8. Really? You don't have any objective standards or knowledge to apply? Example, I hate the original Star Wars. I did even as a child (I'm more a Blake's 7 person by nature.) But I can separate my dislike of the film's hypocritical emotional beats and gaping plot holes (a pod doesn't get blasted because it has no life signs... in a civilisation full of robots???) from an evaluation of the editing, cinematography and skilful emotional manipulation. I hate the film sincerely (like a lot of the more talented people who worked on it - Guinness, Ford, probably the Lucases themselves) but I definitely think that it's a great example of film making. In short, I can judge the effect it has on its intended audience without being one of the audience. I'd suggest that this is a crucial skill for anyone who wants to be any kind of commercial artist. It's not that different to people. I can think that someone is a good person without liking them. And sometimes vice versa. Is that really so odd?
  9. Yes, you can. But that's not the same as will. You didn't ask if the OP had such clients - and the chances are that if he was at that stage (which most people don't reach) then he wouldn't be asking for your advice. Again, common sense, Tyler, common sense...
  10. Both are based on real people. And the majority of people who go to film school in the USA are extremely unrealistic - because the each year something like 20 times more people graduate than the film industry needs. And if you're looking at the jobs that film school trains you for - director, editor, camera team, production - then the number is more like 100 to 1.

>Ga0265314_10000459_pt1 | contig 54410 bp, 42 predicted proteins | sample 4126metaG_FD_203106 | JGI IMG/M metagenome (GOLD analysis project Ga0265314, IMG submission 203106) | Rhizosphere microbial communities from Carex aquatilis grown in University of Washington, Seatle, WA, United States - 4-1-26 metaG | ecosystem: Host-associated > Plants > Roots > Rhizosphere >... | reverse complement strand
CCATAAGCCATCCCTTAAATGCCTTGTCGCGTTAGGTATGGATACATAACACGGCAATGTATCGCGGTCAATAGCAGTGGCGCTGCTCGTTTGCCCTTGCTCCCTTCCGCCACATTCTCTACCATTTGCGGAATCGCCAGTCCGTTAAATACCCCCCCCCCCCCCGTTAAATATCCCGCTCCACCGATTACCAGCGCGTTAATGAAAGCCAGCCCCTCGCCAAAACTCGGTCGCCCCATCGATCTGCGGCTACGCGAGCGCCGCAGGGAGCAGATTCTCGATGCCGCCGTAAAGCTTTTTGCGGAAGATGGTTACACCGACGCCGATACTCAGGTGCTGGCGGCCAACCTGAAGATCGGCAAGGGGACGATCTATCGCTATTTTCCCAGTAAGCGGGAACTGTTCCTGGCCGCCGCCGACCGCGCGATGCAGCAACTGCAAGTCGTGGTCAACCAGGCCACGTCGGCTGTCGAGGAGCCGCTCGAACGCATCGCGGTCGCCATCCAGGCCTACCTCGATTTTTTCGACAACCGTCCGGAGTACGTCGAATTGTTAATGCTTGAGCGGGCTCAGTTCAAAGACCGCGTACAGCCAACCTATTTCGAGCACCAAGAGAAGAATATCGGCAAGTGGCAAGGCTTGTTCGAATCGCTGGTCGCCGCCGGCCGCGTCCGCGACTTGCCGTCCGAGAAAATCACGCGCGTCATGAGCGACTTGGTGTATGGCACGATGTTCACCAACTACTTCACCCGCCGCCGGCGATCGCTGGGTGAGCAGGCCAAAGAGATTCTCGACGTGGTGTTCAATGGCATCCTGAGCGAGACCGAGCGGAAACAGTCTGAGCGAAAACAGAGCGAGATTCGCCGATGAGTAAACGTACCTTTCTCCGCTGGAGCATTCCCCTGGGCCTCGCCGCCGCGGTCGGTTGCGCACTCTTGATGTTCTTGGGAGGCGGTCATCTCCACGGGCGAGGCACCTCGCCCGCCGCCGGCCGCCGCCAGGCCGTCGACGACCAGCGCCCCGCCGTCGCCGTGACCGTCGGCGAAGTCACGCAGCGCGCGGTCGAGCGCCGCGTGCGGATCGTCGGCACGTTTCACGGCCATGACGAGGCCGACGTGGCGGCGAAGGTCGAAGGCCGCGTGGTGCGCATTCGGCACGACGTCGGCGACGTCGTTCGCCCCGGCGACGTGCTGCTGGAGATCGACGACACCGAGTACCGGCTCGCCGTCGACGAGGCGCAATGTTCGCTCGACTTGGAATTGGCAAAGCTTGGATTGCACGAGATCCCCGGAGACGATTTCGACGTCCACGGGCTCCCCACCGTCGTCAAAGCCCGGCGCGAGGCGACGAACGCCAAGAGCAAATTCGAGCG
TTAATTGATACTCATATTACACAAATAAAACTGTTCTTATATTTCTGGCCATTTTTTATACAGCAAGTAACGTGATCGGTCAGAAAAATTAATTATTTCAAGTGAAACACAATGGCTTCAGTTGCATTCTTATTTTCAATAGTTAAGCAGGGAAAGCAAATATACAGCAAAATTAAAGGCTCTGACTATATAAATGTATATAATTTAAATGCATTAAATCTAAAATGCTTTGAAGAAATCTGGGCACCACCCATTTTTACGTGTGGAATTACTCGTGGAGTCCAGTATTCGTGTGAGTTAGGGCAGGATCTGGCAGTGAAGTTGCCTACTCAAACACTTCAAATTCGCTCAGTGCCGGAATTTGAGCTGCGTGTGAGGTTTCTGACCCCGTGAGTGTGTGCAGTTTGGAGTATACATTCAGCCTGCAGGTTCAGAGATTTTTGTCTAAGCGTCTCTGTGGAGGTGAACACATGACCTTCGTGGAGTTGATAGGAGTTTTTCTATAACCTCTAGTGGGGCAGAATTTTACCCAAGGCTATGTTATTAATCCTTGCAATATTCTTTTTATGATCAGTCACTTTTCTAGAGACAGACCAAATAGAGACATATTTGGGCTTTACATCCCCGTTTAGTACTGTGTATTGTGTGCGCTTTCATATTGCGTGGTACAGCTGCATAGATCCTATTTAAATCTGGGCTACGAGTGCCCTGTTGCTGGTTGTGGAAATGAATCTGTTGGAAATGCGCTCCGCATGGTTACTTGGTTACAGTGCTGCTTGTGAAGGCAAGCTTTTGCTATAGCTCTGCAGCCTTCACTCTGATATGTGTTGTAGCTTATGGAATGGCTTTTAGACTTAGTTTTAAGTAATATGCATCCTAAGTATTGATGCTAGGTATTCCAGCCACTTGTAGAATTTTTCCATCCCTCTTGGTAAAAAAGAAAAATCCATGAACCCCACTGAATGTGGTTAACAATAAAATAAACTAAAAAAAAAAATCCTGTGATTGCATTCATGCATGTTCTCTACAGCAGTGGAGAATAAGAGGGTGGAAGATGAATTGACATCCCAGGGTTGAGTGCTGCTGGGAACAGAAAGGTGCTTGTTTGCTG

11. But my point is that for some people the odds are much less than 5%. In fact, they're less than that on average for film school graduates - the schools graduate as many people each year as work in the industry already. And your generation could afford the "there is always time to reconsider" attitude, but you weren't being burdened by life ruining and inescapable debt. If someone is thinking about going to film school today - which is the default course of action for "give it everything you've got" - then they have to think very seriously. Because "Give it all you got" equals years in film school, a mountain of debt, relocating to LA and working unpaid and low paid industry jobs for years to make contacts - probably while working a second job to keep up with student loan payments. And if things don't work out, you still have the debt and you have one of the least useful and respected degrees to look for work with. ...Millennial have it very, very tough. They need to think much harder about what risks they take than their parents did. There is a good chance that loading yourself with this type of debt could ruin your life.
  12. You'd have had to shoot from much further away, which I suspect wasn't possible, otherwise you'd have done it for perspective. And look at the design of those windows - especially the upper curved part. If you put the subjects at the center of the windows they're going to have what look like spikes or rays coming out of their heads - it will be as distracting as hell. Your first priority should always be avoiding this type of foreground/background alignment - the wedding photographer's dreaded "Lamppost growing out of head" syndrome.